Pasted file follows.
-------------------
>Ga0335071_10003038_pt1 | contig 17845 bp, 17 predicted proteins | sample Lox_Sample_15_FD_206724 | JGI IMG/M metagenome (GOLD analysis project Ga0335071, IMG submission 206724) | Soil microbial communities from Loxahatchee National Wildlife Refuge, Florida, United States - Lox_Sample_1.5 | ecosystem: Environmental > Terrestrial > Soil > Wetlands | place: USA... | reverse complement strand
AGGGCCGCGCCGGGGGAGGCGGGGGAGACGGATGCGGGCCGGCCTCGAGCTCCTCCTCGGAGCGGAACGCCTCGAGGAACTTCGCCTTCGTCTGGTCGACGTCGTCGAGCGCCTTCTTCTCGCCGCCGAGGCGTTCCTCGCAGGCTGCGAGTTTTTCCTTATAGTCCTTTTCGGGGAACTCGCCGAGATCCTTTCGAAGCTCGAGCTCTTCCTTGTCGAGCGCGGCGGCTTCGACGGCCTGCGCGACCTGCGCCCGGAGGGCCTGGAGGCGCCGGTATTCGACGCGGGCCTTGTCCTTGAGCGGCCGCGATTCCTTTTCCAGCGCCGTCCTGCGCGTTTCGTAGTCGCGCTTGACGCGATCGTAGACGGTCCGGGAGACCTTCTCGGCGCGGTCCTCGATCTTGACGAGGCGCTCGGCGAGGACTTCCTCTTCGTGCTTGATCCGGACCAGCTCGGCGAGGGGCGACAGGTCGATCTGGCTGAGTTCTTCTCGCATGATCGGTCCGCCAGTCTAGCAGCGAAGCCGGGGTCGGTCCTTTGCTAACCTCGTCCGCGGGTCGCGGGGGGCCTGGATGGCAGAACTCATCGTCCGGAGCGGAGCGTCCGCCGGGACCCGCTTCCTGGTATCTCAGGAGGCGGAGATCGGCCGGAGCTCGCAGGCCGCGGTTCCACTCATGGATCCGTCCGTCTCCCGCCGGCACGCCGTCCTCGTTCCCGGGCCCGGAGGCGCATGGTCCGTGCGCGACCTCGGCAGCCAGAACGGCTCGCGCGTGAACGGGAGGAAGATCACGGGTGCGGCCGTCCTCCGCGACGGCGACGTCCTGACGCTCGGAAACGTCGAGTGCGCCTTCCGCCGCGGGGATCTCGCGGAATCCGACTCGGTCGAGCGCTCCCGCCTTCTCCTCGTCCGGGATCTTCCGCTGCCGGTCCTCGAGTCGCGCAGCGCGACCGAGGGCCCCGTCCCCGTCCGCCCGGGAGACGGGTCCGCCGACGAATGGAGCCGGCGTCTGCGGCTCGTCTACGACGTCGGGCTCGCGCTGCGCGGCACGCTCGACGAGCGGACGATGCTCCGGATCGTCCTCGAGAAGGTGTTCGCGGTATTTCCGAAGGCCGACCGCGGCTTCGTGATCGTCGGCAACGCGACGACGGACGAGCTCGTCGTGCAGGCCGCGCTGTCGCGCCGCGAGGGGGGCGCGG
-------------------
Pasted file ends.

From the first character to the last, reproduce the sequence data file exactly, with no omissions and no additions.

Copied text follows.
>Ga0335071_10003038_pt1 | contig 17845 bp, 17 predicted proteins | sample Lox_Sample_15_FD_206724 | JGI IMG/M metagenome (GOLD analysis project Ga0335071, IMG submission 206724) | Soil microbial communities from Loxahatchee National Wildlife Refuge, Florida, United States - Lox_Sample_1.5 | ecosystem: Environmental > Terrestrial > Soil > Wetlands | place: USA... | reverse complement strand
AGGGCCGCGCCGGGGGAGGCGGGGGAGACGGATGCGGGCCGGCCTCGAGCTCCTCCTCGGAGCGGAACGCCTCGAGGAACTTCGCCTTCGTCTGGTCGACGTCGTCGAGCGCCTTCTTCTCGCCGCCGAGGCGTTCCTCGCAGGCTGCGAGTTTTTCCTTATAGTCCTTTTCGGGGAACTCGCCGAGATCCTTTCGAAGCTCGAGCTCTTCCTTGTCGAGCGCGGCGGCTTCGACGGCCTGCGCGACCTGCGCCCGGAGGGCCTGGAGGCGCCGGTATTCGACGCGGGCCTTGTCCTTGAGCGGCCGCGATTCCTTTTCCAGCGCCGTCCTGCGCGTTTCGTAGTCGCGCTTGACGCGATCGTAGACGGTCCGGGAGACCTTCTCGGCGCGGTCCTCGATCTTGACGAGGCGCTCGGCGAGGACTTCCTCTTCGTGCTTGATCCGGACCAGCTCGGCGAGGGGCGACAGGTCGATCTGGCTGAGTTCTTCTCGCATGATCGGTCCGCCAGTCTAGCAGCGAAGCCGGGGTCGGTCCTTTGCTAACCTCGTCCGCGGGTCGCGGGGGGCCTGGATGGCAGAACTCATCGTCCGGAGCGGAGCGTCCGCCGGGACCCGCTTCCTGGTATCTCAGGAGGCGGAGATCGGCCGGAGCTCGCAGGCCGCGGTTCCACTCATGGATCCGTCCGTCTCCCGCCGGCACGCCGTCCTCGTTCCCGGGCCCGGAGGCGCATGGTCCGTGCGCGACCTCGGCAGCCAGAACGGCTCGCGCGTGAACGGGAGGAAGATCACGGGTGCGGCCGTCCTCCGCGACGGCGACGTCCTGACGCTCGGAAACGTCGAGTGCGCCTTCCGCCGCGGGGATCTCGCGGAATCCGACTCGGTCGAGCGCTCCCGCCTTCTCCTCGTCCGGGATCTTCCGCTGCCGGTCCTCGAGTCGCGCAGCGCGACCGAGGGCCCCGTCCCCGTCCGCCCGGGAGACGGGTCCGCCGACGAATGGAGCCGGCGTCTGCGGCTCGTCTACGACGTCGGGCTCGCGCTGCGCGGCACGCTCGACGAGCGGACGATGCTCCGGATCGTCCTCGAGAAGGTGTTCGCGGTATTTCCGAAGGCCGACCGCGGCTTCGTGATCGTCGGCAACGCGACGACGGACGAGCTCGTCGTGCAGGCCGCGCTGTCGCGCCGCGAGGGGGGCGCGG